3 Tips To Keep Your Backyard Orchard Thriving
Listening to Tom Spellman talk about backyard orchards last week motivated a room of people into action to grow backyard orchards. Tom provides simple, practical ideas for starting and maintaining a successful backyard orchard. What seemed to be a mystery before became clear once you master three key steps for planning your orchard.
Tom works for Dave Wilson Nursery and has been helping people grow fruit in their backyards for years. He suggests what works for commercial growers is not necessarily the best plan for backyard orchards. Many processes are the same, but the key ones below are different from most commercial growers.
1. Accept the Fruit Bush Culture
Most mature fruit trees reach heights in access of 18′. How practical is an 18′ fruit tree to the backyard gardener? Climbing ladders to prune and pick creates a hazard and most likely reduces the time you spend with your trees because of the trouble. Instead, prune your trees in the summer to keep their heights manageable. Nothing higher than you can reach easily from the ground or with a short picker. The fruit will be within easy reach, and you don’t run the risk of falling off a ladder.
2. Consider the Importance of Successive Ripening
Many commercial grows attempt to ripen their fruit early and at the same time. This can be a disaster for the backyard orchard. You can only eat and give away so much fruit. Instead, consider growing multiple varieties ripening at different times. For example, planting four different varities of plums can help you enjoy plums from early June until mid-October. Your mileage may vary a little based on where you live, but you get the idea. Spread a little less fruit out over time, and you will end up enjoying it much more. You can see Tom’s recommendations for multiple plantings here.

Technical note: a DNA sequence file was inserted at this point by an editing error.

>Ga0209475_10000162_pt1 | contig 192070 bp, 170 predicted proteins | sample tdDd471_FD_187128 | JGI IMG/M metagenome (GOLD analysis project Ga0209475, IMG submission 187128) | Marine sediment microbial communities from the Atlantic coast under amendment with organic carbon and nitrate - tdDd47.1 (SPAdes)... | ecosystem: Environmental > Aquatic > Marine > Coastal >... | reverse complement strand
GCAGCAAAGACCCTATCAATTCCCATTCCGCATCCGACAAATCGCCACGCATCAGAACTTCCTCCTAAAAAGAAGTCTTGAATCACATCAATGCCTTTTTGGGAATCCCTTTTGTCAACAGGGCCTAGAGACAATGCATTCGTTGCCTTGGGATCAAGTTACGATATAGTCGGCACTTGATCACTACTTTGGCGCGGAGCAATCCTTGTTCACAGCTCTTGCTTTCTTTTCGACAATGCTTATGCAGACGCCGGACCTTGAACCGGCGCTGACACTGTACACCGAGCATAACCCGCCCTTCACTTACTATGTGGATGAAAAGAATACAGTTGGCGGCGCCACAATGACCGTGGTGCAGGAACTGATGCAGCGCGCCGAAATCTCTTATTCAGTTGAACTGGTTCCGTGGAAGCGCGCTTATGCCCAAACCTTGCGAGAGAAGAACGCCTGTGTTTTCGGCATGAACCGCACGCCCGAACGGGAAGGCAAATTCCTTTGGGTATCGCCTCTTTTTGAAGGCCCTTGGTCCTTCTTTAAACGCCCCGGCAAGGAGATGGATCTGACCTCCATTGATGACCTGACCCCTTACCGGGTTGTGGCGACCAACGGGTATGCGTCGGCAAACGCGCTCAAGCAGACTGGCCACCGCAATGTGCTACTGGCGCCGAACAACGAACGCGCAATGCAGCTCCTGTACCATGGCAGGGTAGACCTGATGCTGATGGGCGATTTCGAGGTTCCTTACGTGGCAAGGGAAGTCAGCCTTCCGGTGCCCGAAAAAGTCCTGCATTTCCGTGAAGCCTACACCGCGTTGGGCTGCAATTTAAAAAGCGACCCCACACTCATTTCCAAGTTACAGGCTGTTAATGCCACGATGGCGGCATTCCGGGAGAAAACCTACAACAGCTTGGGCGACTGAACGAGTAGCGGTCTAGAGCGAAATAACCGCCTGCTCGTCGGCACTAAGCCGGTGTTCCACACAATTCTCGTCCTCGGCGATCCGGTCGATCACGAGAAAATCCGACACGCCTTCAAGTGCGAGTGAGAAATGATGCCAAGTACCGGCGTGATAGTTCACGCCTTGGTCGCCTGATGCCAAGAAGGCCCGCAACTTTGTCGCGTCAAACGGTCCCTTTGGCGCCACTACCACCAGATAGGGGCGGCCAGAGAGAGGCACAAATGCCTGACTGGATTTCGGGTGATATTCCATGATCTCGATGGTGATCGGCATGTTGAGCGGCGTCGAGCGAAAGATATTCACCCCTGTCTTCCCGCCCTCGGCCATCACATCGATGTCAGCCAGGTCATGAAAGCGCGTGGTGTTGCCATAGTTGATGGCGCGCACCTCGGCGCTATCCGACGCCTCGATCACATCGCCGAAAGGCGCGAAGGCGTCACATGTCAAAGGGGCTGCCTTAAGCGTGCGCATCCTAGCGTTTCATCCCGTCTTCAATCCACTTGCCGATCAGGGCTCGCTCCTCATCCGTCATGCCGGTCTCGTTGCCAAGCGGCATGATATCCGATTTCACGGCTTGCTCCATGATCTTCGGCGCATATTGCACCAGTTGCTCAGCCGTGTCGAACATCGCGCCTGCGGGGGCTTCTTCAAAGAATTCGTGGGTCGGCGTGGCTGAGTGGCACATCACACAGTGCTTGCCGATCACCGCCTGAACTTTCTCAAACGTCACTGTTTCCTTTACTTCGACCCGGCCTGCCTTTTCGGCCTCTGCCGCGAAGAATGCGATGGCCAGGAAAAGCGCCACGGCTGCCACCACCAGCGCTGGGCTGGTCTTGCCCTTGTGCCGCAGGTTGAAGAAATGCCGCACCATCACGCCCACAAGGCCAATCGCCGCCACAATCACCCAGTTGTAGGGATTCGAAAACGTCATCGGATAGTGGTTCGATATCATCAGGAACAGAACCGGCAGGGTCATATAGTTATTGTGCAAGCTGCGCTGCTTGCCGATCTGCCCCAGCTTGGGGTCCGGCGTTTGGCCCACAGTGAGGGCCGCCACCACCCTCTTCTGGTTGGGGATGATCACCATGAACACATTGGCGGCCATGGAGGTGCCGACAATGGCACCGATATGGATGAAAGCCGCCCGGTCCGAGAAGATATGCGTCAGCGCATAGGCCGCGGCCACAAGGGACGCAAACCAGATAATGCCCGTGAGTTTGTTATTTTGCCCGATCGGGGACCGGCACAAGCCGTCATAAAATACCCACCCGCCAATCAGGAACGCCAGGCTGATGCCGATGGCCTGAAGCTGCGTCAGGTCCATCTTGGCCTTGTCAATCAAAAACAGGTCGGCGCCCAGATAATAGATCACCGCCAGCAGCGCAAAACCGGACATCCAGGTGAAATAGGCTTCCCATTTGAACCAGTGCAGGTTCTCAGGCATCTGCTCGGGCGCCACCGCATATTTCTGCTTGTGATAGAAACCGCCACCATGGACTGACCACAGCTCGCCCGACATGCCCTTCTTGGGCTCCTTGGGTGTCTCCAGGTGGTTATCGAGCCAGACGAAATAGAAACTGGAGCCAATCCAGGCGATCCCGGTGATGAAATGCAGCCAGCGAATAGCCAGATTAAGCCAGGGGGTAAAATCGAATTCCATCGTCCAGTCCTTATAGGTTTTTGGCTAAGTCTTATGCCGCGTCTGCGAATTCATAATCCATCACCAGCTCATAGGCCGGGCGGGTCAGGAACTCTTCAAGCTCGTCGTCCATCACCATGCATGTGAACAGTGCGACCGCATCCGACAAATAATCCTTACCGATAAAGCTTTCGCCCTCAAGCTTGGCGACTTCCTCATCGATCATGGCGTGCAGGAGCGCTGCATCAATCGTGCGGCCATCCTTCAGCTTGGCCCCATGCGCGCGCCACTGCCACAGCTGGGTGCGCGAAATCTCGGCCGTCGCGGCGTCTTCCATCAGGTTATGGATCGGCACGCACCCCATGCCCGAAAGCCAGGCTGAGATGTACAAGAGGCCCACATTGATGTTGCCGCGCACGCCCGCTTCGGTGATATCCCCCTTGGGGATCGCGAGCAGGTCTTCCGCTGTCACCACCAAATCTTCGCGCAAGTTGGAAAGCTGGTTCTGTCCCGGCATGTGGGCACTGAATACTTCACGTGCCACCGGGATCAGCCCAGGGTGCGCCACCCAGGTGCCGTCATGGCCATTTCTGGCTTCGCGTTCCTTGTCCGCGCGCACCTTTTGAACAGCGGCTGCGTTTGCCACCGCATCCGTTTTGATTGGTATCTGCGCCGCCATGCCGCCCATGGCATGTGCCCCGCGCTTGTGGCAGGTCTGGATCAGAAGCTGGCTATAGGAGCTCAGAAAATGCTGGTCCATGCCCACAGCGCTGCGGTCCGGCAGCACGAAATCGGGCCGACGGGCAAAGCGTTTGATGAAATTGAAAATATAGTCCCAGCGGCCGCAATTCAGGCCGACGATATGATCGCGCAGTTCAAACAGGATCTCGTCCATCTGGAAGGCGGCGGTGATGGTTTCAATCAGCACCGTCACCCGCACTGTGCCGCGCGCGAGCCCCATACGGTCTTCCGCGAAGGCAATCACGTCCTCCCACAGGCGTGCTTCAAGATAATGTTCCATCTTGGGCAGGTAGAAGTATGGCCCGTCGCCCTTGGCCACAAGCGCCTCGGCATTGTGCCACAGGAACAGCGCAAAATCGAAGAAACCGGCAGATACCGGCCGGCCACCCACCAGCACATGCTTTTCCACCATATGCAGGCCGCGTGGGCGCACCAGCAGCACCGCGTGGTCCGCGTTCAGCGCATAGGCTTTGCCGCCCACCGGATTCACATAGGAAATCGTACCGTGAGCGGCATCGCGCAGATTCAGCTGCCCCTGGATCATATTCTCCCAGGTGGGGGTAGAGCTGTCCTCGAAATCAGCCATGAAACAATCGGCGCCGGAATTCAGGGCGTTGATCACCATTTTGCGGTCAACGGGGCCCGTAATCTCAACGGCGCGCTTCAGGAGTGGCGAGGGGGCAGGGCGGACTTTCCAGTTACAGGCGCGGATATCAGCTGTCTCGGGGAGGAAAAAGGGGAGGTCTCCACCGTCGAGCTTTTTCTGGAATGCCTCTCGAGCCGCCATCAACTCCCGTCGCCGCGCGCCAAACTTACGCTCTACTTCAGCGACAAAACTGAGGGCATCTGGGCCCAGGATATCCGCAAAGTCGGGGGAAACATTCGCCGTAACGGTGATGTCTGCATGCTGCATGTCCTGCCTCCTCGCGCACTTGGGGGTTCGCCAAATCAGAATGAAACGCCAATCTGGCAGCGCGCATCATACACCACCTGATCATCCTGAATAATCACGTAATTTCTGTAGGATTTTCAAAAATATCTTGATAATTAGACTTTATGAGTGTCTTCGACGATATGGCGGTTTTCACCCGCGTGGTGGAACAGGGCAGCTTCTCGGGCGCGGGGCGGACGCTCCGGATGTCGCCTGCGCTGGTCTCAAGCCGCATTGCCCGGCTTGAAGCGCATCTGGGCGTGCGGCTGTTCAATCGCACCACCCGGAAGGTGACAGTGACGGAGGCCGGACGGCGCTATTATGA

3. Grow What You Like
This sounds like a simple idea, but you have seen many people growing what’s on sale at the nursery instead of what they want to eat or love to look at while they are in the garden. Taste may change over time, and that’s okay you can make changes. Take some time and think about what you love to eat and see in your orchard or garden and then grow lots of it.
It is always motivating to take something complicated and break it down into manageable steps. It makes a daunting task more manageable. As you can see if a backyard orchard sounds overwhelming and too much work starting with these three steps makes it more manageable. Thanks to Dave for these tips and if you have a few of your own, please feel free to add them to the comments section below.